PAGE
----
Tripp said in Los Angeles County, the fire department has gone back to the old “Johnny and Roy” approach to providing EMS coverage in his district – running Dodge trucks around the county providing rapid paramedic care, the kind found in the popular 1970s “Emergency” television show. Patient transport is done by private companies, Tripp said.
Other topics touched upon included fire station compliance with Americans With Disabilities Act (ADA) legislation and mandated funding for art in new fire station construction. Discussion on those topics suggested most people understand the need for both in public buildings, but fire officials might not like losing the funds that could be used elsewhere.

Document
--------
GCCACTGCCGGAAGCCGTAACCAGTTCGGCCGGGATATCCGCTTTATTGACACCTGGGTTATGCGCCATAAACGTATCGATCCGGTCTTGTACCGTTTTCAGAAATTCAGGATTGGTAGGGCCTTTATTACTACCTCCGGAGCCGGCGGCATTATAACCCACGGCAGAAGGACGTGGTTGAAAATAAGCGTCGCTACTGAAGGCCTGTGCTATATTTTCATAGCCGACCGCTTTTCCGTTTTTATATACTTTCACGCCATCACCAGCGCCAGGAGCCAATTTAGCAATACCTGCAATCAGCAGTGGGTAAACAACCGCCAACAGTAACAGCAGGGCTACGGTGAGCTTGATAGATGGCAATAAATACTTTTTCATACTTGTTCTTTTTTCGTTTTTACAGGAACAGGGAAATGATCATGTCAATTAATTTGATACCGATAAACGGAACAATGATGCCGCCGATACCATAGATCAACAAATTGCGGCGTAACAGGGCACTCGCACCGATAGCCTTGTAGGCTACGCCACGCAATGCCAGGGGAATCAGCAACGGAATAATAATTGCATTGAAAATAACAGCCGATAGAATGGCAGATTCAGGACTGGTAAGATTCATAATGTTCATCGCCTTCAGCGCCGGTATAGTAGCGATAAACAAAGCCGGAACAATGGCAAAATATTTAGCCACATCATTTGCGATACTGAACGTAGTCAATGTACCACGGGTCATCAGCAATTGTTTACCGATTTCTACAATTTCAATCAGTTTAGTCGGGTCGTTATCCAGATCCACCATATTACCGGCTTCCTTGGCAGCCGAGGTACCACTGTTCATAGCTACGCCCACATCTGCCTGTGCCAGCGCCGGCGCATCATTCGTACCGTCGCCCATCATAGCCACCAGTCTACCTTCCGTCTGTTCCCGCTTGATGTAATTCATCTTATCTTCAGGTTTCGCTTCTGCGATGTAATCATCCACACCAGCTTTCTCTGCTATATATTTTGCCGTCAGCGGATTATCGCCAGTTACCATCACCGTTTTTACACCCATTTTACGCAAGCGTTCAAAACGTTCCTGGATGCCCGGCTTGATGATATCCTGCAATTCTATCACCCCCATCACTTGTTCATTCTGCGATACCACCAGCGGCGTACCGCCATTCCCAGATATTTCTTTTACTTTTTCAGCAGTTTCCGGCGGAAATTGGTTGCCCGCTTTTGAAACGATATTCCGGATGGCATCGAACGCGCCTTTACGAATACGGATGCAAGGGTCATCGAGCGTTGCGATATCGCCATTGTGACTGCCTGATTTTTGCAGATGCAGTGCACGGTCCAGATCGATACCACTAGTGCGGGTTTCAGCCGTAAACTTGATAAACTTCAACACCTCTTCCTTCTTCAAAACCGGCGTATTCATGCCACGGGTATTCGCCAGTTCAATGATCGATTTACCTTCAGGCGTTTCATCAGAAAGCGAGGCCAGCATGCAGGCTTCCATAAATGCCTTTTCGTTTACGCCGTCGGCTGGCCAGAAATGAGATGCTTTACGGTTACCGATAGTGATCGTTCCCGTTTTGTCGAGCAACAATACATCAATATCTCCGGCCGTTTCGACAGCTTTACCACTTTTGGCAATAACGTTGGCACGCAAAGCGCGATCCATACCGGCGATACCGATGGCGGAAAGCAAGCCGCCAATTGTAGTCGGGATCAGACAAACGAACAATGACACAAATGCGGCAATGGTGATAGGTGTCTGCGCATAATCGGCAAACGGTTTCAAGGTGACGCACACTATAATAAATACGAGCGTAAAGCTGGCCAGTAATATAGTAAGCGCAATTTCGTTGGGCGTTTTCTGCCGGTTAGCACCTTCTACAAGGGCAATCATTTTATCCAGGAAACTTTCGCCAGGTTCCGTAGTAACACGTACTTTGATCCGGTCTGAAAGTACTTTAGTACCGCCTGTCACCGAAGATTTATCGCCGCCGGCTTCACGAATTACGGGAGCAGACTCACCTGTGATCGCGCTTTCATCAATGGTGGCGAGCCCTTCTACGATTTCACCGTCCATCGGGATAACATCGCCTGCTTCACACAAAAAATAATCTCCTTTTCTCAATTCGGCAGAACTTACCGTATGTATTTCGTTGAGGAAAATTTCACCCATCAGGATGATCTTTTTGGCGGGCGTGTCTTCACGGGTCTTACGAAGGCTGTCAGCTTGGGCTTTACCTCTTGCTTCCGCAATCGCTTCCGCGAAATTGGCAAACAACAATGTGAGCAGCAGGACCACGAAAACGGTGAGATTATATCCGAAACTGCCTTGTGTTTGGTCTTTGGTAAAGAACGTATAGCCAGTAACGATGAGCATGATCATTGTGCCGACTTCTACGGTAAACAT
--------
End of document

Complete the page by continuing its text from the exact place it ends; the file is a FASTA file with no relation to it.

The session concluded with a brief discussion of cancer in the fire service.
Harms said there’s some personal responsibility firefighters must assume to beat the risk of acquiring the dreaded disease in the fire services.
Keeping turnout gear clean is one huge way to make a difference, Harms said, and another is to require that breathing protection be worn at all times during overhaul.
Franklin said firefighters have to break the fraternity-type behavior that makes it difficult for captains and supervisors to enforce the use of all PPE whenever it’s necessary.
“I am paid to keep you safe and when we’re working, that’s my job no matter if we go golfing or have family vacations together when we’re not working,” Franklin said.
Harms added that his department documents every exposure to potentially cancer causing agents, including smoke. That way, there’s a paper trail if a firefighter is diagnosed with cancer.